Bravo Tom! I am profoundly joyous to find your gems of blogs. Over the past months I have been researching on the atmospheric readings pertaining ex-pat employment in the Republic of South Korea. I am an undergraduate student of English Language and Literature in a varsity in Uganda and my graduation is due next year. My dream is teaching in a secondary school there in Korea. In preparation to embrace any future opportunity destined to knock on my door, hence, I am currently pursuing an online TEFL course courtesy of the University of Toronto. On the other one hand, however, I have been struggling to find a suitable Korean Language training assistance online and as such, I am yet to start intensive Korean Language training anytime soon prior to my graduation.
    Many thanks for the hints concerning recruitment agencies. The only idea that has been lodging on my mind is approaching the Korea Agency for International cooperation (Koica) that has currently opened here in Uganda.

    My hopes were swung as I heard that teachers from the Developing Nations such as Uganda have got to bear with discrimination as far as payments are concerned. Furthermore, is it true that teachers from the natively-English speaking nations are taken? What about those from Anglophone countries such as Uganda, Kenya, Ghana, Nigeria among others?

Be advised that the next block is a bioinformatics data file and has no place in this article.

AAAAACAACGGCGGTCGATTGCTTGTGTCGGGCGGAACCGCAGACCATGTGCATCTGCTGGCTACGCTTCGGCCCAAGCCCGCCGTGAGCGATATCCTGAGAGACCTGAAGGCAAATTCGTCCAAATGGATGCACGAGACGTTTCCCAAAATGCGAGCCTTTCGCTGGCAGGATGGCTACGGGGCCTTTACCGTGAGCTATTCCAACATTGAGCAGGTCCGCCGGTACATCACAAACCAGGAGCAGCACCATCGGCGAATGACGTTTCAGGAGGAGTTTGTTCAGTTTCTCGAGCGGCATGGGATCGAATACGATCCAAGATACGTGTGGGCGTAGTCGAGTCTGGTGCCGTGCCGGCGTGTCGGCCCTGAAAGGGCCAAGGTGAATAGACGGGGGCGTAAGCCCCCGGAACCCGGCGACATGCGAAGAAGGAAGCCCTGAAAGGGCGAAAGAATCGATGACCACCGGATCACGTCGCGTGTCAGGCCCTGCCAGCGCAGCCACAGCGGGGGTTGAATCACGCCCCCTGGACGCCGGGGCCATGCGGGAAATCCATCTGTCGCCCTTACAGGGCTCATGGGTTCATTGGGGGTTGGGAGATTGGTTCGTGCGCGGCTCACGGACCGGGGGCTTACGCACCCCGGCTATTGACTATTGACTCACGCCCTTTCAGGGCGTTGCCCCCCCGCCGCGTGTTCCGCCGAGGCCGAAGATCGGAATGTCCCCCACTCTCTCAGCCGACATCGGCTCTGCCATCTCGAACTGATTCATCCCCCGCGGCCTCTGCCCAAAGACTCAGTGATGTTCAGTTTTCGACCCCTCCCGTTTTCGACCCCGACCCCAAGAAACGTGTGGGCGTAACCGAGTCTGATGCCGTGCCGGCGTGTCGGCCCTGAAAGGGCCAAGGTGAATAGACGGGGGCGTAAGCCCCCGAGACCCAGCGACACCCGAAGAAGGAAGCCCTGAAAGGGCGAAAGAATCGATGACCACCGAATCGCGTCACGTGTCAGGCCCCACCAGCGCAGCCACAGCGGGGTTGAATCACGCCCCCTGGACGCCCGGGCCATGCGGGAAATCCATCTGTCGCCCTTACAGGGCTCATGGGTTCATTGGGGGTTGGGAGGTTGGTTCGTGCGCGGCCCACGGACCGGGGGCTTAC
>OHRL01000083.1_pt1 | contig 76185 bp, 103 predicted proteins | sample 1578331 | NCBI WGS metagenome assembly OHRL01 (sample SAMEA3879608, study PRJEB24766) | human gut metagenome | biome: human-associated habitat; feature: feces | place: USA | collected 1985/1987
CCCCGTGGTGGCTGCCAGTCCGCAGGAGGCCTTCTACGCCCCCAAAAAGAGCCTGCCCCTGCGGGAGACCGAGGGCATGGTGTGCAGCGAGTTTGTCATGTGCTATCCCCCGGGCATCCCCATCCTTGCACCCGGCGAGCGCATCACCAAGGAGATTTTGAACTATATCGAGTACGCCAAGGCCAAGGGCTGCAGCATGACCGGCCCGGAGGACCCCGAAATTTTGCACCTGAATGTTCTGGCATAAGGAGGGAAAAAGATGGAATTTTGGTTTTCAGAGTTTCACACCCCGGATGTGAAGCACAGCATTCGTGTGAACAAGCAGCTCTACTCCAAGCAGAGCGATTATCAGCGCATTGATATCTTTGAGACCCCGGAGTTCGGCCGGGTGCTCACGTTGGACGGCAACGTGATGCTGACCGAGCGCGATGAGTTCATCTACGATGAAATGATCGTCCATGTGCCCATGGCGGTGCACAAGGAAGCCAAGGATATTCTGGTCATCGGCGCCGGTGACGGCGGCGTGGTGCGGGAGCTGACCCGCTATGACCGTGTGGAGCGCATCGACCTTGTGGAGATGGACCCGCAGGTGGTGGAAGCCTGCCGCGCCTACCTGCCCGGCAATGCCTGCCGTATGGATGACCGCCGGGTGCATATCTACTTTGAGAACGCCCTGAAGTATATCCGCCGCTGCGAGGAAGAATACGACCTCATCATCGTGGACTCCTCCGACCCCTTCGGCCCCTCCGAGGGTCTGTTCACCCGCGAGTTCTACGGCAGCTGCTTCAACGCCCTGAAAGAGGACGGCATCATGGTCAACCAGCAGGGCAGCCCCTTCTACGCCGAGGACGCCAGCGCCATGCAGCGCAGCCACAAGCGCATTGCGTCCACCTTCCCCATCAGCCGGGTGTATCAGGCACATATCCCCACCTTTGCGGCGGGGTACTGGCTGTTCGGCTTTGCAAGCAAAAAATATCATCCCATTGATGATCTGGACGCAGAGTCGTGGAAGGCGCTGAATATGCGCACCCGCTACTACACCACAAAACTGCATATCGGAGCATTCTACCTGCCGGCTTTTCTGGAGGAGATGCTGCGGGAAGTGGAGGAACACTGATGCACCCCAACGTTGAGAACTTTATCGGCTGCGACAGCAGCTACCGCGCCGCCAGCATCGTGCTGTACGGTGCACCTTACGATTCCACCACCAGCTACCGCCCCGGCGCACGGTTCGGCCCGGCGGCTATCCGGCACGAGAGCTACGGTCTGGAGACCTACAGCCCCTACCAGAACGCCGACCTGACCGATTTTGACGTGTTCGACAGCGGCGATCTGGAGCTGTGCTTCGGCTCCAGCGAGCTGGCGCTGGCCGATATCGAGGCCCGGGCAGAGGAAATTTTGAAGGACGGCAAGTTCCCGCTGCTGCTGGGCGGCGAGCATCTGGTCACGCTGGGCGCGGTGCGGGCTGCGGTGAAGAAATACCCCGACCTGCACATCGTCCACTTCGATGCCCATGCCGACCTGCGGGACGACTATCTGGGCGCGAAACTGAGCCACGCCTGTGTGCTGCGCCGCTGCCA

Thank you very much for your insightful info. Wish you all the Best of luck.
    Ivan, Mbale, Uganda, East Africa.

    • Thanks so much for writing, Ivan. I think it’s great that you are pursuing your dreams of teaching abroad. I have no doubt that your efforts will pay off some day. With regards to Korea, it may be difficult (but not impossible) to find a teaching job here. The issue lies mainly with the issuing of work visas. As you mentioned, they are reserved for English-speaking nations on their list. I don’t believe Uganda is one of those, unfortunately. However, if it’s something you really want to do, all you can do is continue looking into the opportunities. If not Korea, there may be opportunities elsewhere for you. All the best with your endeavors!


  9. Hi Tom
    Was asking if you can help me,if i want a job,
    Working in a botique or a shop can i get it and what are the things needed in korea from uganda